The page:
Trump defended his use of profanity  as “a way of emphasis.” The man does not smoke or drink, and with his classic no apology look implied; cursing, although okay, not presidential. If only he would do something about his hair I could forget about the fake tan.

John Dickerson labeled the shenanigans as “a race to the bottom.” Thankfully, Trump did not retort with, “Your mama wears combat boots.” He probably has not met Dickerson’s mom.

Sunday morning, according to Nielsen,  the debate was the highest rated with 15 million viewers. Analysis claim;

“Marco Rubio is the clear favorite among Republicans, while independents are largely divided between Trump, Kasich, and Rubio.

But get this;

“Donald Trump is the clear leader on values. Twenty-seven percent of Republicans and independents who watched the debate pick Trump as the candidate who most shares their values, with Ben Carson and Marco Rubio tied for second place, each with 16 percent. Rubio does better than Kasich among Republicans, while Kasich does better than Rubio among independents.”

Today I have been remembering the candidates standing in front of a pink and red CBS back drop, many wearing red ties. My headache became a migraine.

Trump says he is a businessman, not a politician. His goal is to win. When asked how to achieve winning, he say by consensus. He does use the pronoun we.

Obviously, Trump is making sweetheart deals and I am not entertained.

. . . . just saying









The Not Getting Younger Series/Understanding Nothing


Understanding Nothing

      The local newspaper, “The News Journal,” informs readers of the number of days left in the year and quotes a notable person on a daily basis. I usually start my day reviewing these tidbits of information. Somehow, the number of days to the year’s end surprises me. Although I should know without checking, since I always look the day before. The quotes vary from familiar and meaningful to humorous and ridiculous.

     On a recent Wednesday, when there were 247 days left in the year, the quote  was by Edward Dahlberg. Initially I was amused and thought he made sense, then perplexed but eventually annoyed.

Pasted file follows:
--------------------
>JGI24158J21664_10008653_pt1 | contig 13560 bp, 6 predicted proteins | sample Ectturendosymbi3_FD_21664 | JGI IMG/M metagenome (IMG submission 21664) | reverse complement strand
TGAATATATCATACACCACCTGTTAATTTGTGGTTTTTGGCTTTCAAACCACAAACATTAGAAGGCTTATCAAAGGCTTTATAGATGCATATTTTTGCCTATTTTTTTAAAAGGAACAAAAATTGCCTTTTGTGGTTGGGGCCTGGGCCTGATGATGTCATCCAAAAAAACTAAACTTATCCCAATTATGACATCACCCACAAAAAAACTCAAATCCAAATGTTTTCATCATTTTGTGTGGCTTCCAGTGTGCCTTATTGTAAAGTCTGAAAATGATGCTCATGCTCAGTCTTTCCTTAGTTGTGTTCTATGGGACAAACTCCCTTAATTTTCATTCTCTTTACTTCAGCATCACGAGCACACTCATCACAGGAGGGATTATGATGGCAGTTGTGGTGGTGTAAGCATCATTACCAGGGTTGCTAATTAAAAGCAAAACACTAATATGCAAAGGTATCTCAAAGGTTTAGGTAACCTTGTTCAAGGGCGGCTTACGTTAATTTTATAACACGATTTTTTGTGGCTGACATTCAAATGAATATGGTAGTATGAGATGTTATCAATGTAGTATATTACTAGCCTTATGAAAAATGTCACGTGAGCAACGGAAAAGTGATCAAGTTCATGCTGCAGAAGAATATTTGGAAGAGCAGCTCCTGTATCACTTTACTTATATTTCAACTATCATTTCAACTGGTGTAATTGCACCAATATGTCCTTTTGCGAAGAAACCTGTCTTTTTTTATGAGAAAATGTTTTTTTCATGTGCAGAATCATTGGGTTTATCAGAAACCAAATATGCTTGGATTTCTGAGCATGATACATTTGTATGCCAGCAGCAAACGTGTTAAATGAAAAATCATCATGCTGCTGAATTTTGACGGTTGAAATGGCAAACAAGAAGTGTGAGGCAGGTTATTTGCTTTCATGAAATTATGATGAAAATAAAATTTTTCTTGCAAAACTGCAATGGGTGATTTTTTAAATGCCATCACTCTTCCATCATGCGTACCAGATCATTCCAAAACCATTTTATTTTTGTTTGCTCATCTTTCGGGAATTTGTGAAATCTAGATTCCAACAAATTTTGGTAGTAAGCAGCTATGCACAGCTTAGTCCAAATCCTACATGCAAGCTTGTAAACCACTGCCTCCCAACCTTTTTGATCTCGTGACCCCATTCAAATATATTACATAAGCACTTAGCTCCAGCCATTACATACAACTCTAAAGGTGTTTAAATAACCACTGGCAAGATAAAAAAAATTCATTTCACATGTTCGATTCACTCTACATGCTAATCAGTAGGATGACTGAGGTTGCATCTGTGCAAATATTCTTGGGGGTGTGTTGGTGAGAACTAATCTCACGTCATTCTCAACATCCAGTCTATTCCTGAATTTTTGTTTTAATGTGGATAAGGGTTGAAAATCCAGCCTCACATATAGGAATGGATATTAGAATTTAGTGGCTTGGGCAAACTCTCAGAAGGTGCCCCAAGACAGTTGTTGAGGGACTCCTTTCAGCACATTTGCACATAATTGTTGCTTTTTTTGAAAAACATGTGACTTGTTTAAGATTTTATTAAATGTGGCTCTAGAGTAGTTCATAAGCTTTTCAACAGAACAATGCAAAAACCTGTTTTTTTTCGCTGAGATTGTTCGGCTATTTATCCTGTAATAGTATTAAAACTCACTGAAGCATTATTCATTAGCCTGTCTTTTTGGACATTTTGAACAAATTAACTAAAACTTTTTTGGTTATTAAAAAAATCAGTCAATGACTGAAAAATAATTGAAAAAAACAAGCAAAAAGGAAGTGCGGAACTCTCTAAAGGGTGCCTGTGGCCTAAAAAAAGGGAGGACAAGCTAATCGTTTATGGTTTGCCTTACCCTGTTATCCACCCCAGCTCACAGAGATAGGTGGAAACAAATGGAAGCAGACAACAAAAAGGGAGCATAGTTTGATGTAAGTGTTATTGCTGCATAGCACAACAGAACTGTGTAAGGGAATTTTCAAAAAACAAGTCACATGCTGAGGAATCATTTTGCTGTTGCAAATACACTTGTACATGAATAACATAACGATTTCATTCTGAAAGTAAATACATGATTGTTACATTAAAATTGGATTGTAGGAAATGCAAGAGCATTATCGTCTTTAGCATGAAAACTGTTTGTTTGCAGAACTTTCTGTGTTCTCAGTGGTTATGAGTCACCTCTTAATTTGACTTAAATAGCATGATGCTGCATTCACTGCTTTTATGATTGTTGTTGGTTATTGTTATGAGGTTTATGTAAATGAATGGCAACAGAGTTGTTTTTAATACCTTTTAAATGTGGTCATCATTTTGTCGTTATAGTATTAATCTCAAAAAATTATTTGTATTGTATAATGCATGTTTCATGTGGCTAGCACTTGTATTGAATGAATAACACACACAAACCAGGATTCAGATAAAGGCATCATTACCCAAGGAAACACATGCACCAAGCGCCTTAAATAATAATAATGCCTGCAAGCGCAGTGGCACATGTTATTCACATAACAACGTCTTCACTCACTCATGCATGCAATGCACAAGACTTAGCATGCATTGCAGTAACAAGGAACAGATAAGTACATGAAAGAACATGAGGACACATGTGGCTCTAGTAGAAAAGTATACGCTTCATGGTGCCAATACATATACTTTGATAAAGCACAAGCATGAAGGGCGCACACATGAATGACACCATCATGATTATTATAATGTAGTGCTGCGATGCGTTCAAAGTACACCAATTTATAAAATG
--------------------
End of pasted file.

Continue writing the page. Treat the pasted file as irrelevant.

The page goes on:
Since I am not getting any younger and easily confused, I gave it more thought and made a list of the possibilities.

“It takes a long time to understand nothing.”
By Edward Dahlberg

      • You forgot what you thought you knew, and now understood nothing
      • You never knew enough to understand nothing
      • You are now old enough to understand nothing

     Who was this man giving me a headache? I went online feeling stupid, and searched for an explanation. There was none, but learned Dahlberg, who is frequently quoted, was an accomplished author during the early nineteen hundreds. His words were too obscure to others.

     Getting no satisfaction I turned to the dictionary for a tangible meaning of nothing. Evidently nothing can be a noun, something that is nonexistent or a verb, as in a trivial action. Perhaps I needed more time to think about nothing and went back to doing the laundry. 

     I went to sleep that night ruminating about understanding the absence of meaning in everything.

     On the “246 day left in the year” I awoke smitten with myself, and feeling smarter than Mr. Dahlberg. However, because I was still not getting younger, made a list of other interpretations of the quote, “It takes a long time to understand nothing.”

• Understanding nothing is pointless
• There is nothing to understand
• Move on quickly once you understand nothing

. . . . just saying

PS: Another Dahlberg quote: “Every decision you make is a mistake”

Counting Jelly Beans 101 for Baby Boomers

CANDYLOGOsat“Don’t spend time beating on a wall, hoping to transform it into a door. ” 
    Coco Chanel

The YouTube video “The Time You Have in Jelly Beans” has more than four million views and rightly so. The author, Zefrank 1, demonstrates visually how we spend time using jelly beans and the voice of Sad Cat Diary Guy explains the math. The message is effectively communicated, and the end poses provoking questions:

  • What are you doing with your time?
  • How much time do you have left?
  • What if you had half that amount?
  • What will you do with it?
  • What are you going to do today?

In order to answer the questions I did the math, you know multiplication, division and percentages, and it is complicated for Baby Boomers. The statistics are based on a life expectancy of 79 years or 28,835 jellybeans, minus 5,475 jelly beans for the formative years, leaving 23,360 jelly beans to divvy up among must do activities.  This is the breakdown. 

Activity                                   Jelly Beans                    Percentage of time

Sleeping                                  8,477                                      36%

Work                                        3,202                                     13%

TV Watching                            2,676                                     11%

Food, etc                                  1,635                                        6%

Chores                                       1,576                                       6%

Community Service                     720                                        3%

Attending others                           564                                       2%

Personal Care                                671                                       2%

These activities account for 83% of our time, leaving 3,839 beans to spend as we like. The message is clear; it is not a lot of jelly beans so spend them carefully.